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    Crmprogdev, simple way of implementing the whole trigger framework is by not have any business logic inside the trigger but have them in apex classes. Then use conditions to determine which class to be called based on the event types. That way you will have more control and easy maintainable scenario. – DJD Dec 29 '15 at 16:27
6

The Tidy Trigger pattern requires one to think in a particular way

  1. Only one triggerhandler per SObject
  2. In the bulk before/after methods, collect up all related records that the rest of the trigger handler will need. For example, if the Trigger is on Opportunity, collect into a map all of the Opportunities' Accounts and perhaps a separate map, all of the Opportunities' OLI. I tend to do this in a separate OpportunityTriggerGateway class.
  3. In the before/after insert/update handlers, you process only a single record at a time but you can refer to the related records' maps in #2. As you process each record, you can save interesting things in collection variables that are part of the triggerhandler object. For example, for those Oppos in the trigger set that are closed won, perhaps you want to note them in a map of oIdToContractMap where you build up a Contract record from the Opportunity. You'll use this map in andFinally.
  4. In the andFinally (and typically, the execution of this after the after handlers, you will do bulk DML on related objects (in my example, insert Contracts). You can also launch async transactions. Order-dependent actions are handled here.

As @Giene noted, the handlers for the before/after insert/update/delete events typically invoke another class that does the actual work on an instance of the SObject (with an argument passed to the wherever you collected the related records in #1). These could be service-type classes or simply a wrapper on the SObject with utility methods.

Maintaining via a separate class a static collection of IDs that you don't want to reprocess on any sort of trigger recursion isn't represented in the pattern as documented but easy to add in.

When doing bulk DML in the andFinally, if you are supporting partial successes, you'll need to correlate the error on the DML'd record(s) to the triggered item that led to that DML so you can put addError on the sole triggered record and not fail the whole set of up to 200.

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  • If one needs to query for say a recordTypeId to process records of interest, would that be done in the andFinally or could you do it in say the BulkAfter or BulkBefore section (depending on context) if you wanted to filter records in AfterInsert and/or AfterUpdate methods? Or, does one typically call another class to perform all "setup" queries they might need? As you say, one has to think in a very specific manner when constructing a trigger using this pattern. I'm attempting to learn what that is and how to do it. LOL! – crmprogdev Dec 29 '15 at 19:25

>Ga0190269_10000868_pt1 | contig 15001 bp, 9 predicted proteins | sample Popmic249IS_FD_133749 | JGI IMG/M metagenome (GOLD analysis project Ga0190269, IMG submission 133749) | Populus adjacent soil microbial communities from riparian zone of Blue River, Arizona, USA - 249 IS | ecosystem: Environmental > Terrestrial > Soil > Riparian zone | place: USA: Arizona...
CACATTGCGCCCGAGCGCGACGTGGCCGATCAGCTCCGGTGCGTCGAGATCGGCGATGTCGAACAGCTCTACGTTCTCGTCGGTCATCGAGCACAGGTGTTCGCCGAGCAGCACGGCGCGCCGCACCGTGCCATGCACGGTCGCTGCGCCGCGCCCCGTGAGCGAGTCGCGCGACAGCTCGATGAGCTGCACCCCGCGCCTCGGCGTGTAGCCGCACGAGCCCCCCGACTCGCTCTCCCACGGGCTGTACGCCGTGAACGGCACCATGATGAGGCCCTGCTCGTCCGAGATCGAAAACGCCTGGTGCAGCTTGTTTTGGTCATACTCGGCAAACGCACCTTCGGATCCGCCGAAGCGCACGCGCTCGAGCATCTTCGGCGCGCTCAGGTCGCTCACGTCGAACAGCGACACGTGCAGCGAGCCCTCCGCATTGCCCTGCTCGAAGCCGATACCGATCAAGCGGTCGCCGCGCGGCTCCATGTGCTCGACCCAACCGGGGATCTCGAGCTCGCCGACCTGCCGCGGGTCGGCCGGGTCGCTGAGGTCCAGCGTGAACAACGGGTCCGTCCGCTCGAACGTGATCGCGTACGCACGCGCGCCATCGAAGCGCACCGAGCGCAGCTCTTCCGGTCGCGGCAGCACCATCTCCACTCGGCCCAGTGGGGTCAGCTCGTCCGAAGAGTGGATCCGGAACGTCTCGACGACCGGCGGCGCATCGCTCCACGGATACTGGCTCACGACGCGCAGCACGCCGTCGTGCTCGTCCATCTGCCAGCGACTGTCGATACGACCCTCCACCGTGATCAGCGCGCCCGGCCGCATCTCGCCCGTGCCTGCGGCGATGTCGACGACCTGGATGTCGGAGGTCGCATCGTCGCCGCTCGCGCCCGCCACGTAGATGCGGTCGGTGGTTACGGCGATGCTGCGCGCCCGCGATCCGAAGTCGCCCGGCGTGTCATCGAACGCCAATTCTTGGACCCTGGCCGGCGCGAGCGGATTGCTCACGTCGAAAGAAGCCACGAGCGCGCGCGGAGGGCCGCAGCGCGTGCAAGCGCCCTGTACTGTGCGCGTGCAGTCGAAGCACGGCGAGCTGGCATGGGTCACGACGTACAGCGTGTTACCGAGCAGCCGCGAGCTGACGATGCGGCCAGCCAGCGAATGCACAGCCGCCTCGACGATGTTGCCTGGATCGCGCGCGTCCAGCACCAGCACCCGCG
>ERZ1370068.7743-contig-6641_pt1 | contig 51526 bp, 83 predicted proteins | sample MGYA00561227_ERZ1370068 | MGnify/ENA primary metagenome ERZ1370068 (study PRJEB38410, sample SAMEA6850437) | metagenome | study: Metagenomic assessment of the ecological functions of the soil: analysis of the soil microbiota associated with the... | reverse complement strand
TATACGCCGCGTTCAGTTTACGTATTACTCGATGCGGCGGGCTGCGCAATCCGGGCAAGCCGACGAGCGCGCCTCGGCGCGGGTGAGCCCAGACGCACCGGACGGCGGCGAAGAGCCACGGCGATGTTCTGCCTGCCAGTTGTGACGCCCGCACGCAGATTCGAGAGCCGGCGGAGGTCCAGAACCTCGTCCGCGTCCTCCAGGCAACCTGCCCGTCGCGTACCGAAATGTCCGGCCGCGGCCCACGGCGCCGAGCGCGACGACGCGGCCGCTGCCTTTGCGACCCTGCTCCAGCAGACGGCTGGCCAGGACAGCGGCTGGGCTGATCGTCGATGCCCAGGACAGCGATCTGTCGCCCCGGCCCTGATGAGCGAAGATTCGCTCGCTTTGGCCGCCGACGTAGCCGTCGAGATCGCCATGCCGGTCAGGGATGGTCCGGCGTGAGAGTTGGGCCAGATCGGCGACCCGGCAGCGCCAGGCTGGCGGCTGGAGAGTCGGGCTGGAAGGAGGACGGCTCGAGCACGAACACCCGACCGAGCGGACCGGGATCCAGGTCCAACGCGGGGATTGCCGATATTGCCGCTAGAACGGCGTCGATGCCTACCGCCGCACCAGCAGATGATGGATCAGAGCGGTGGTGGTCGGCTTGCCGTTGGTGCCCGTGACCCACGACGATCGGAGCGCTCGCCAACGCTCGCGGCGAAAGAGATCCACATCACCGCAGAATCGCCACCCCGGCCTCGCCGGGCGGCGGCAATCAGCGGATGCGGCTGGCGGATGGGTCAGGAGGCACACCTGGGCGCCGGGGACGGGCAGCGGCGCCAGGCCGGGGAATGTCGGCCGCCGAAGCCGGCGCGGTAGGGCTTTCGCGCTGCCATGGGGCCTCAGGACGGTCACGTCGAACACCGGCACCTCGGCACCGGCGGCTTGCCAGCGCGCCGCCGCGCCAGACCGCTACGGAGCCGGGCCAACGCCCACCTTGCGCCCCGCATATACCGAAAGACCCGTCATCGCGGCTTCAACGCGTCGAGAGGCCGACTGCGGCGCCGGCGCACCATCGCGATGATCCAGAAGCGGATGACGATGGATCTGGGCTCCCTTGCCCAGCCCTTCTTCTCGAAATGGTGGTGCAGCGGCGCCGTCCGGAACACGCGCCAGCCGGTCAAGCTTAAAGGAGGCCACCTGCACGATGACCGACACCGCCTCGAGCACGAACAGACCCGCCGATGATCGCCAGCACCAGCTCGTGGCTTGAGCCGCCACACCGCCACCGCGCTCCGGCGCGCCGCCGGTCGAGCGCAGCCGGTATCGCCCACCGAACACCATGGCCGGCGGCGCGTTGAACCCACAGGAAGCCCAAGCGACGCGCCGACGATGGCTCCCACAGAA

• well, recordTypeId by name can be ascertained from Apex Describe so no SOQL is required. That said, the bulk handlers typically will need to fetch all related records that any of the record-by-record before/after insert/update/delete handlers could need. Say, you needed to lookup values in the triggered Oppo's Account to decide if an Oppo record requires an addError. Every Oppo's Account has to be prefetched in the bulk handler. andFinally can also do SOQL if the required records aren't needed by the record-by-record before/after insert/update handlers. – cropredy Dec 29 '15 at 19:32
  • Okay, recordTypeId, was a poor example. LOL. Point was that I might need to query a single value to assign to a public variable for repeated use as a filter. It sounds like the place to query though is in andFinally. Was trying to ascertain if one could also do a simple one at the start of either the BulkBefore or After methods since there's no iteration done at that point. From your comments, I'm hearing that using pre-fetch is the practice I should follow if I query anyplace other than in andFinally. Very helpful. – crmprogdev Dec 29 '15 at 19:45
  • Correct -- although there is always the static variable approach where you query for it when you first need it and retain for all subsequent record-by-record handlers. I tend to do this if I need to check something on some system setup object (User, DatedConversionRate, ...) where I want all triggers to not have to re-fetch this data that can be considered 'constant' for the life of the transaction. That is, I don't use the bulk before/after handlers to query setup objects. As an aside, the next "fresh" org I get to do I'll be looking at the Fawcett pattern – cropredy Dec 29 '15 at 20:23
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    yes - read this: developer.salesforce.com/forums/?id=906F000000091mJIAQ – cropredy Dec 29 '15 at 22:25
1

Simple way of implementing the whole trigger framework is by not have any business logic inside the trigger but have them in apex classes. Then use conditions to determine which class to be called based on the event types. That way you will have more control and easy maintainable scenario.